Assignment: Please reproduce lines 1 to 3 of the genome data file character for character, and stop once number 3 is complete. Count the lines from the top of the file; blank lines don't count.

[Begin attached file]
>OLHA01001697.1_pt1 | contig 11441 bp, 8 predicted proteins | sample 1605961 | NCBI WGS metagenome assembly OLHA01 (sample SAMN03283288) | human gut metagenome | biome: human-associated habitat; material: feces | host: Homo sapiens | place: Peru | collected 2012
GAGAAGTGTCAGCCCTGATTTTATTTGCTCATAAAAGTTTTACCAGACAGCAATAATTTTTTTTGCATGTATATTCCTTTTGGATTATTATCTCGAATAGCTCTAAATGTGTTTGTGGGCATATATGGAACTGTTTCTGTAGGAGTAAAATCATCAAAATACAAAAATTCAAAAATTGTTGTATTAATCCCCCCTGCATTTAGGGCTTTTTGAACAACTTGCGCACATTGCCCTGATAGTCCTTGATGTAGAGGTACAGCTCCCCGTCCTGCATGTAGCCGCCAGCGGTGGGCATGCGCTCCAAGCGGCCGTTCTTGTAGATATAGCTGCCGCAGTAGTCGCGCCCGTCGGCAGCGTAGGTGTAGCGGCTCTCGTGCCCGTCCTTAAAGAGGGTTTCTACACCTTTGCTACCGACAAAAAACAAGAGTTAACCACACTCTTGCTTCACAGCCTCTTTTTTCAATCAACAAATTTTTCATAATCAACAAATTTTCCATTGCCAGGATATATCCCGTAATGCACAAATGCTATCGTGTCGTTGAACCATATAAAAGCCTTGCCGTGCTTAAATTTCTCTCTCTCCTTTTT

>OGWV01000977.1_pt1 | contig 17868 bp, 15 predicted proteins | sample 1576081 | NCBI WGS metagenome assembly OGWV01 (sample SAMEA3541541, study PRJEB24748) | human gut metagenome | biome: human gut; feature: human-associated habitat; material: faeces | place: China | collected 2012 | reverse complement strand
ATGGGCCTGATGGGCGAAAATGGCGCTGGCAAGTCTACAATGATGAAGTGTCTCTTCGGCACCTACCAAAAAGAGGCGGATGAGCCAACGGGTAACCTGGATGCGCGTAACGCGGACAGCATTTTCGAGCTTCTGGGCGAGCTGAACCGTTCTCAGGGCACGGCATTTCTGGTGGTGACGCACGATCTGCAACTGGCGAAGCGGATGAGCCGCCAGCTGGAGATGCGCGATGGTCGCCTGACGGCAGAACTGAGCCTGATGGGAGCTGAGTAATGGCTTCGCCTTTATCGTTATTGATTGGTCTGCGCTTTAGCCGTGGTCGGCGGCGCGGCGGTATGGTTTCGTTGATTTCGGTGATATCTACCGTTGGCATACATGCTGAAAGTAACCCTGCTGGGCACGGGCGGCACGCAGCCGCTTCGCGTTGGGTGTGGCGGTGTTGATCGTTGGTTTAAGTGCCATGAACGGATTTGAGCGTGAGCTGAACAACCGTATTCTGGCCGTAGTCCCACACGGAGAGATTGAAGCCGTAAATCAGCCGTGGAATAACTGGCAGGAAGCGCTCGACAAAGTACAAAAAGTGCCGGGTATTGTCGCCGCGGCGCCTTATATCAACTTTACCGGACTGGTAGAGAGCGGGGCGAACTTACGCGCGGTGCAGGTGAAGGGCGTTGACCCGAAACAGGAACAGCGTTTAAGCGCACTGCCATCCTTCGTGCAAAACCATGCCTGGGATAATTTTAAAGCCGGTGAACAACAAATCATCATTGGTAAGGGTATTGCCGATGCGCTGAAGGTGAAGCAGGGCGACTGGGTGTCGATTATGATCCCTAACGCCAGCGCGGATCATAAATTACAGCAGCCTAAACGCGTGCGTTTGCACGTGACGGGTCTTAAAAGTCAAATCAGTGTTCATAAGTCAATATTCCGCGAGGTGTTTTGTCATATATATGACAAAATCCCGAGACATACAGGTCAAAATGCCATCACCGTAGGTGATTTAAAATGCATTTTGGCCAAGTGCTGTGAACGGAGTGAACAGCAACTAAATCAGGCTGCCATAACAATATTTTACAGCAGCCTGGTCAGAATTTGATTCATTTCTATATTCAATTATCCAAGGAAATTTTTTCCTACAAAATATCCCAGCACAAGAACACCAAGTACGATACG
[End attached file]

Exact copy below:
>OLHA01001697.1_pt1 | contig 11441 bp, 8 predicted proteins | sample 1605961 | NCBI WGS metagenome assembly OLHA01 (sample SAMN03283288) | human gut metagenome | biome: human-associated habitat; material: feces | host: Homo sapiens | place: Peru | collected 2012
GAGAAGTGTCAGCCCTGATTTTATTTGCTCATAAAAGTTTTACCAGACAGCAATAATTTTTTTTGCATGTATATTCCTTTTGGATTATTATCTCGAATAGCTCTAAATGTGTTTGTGGGCATATATGGAACTGTTTCTGTAGGAGTAAAATCATCAAAATACAAAAATTCAAAAATTGTTGTATTAATCCCCCCTGCATTTAGGGCTTTTTGAACAACTTGCGCACATTGCCCTGATAGTCCTTGATGTAGAGGTACAGCTCCCCGTCCTGCATGTAGCCGCCAGCGGTGGGCATGCGCTCCAAGCGGCCGTTCTTGTAGATATAGCTGCCGCAGTAGTCGCGCCCGTCGGCAGCGTAGGTGTAGCGGCTCTCGTGCCCGTCCTTAAAGAGGGTTTCTACACCTTTGCTACCGACAAAAAACAAGAGTTAACCACACTCTTGCTTCACAGCCTCTTTTTTCAATCAACAAATTTTTCATAATCAACAAATTTTCCATTGCCAGGATATATCCCGTAATGCACAAATGCTATCGTGTCGTTGAACCATATAAAAGCCTTGCCGTGCTTAAATTTCTCTCTCTCCTTTTT

>OGWV01000977.1_pt1 | contig 17868 bp, 15 predicted proteins | sample 1576081 | NCBI WGS metagenome assembly OGWV01 (sample SAMEA3541541, study PRJEB24748) | human gut metagenome | biome: human gut; feature: human-associated habitat; material: faeces | place: China | collected 2012 | reverse complement strand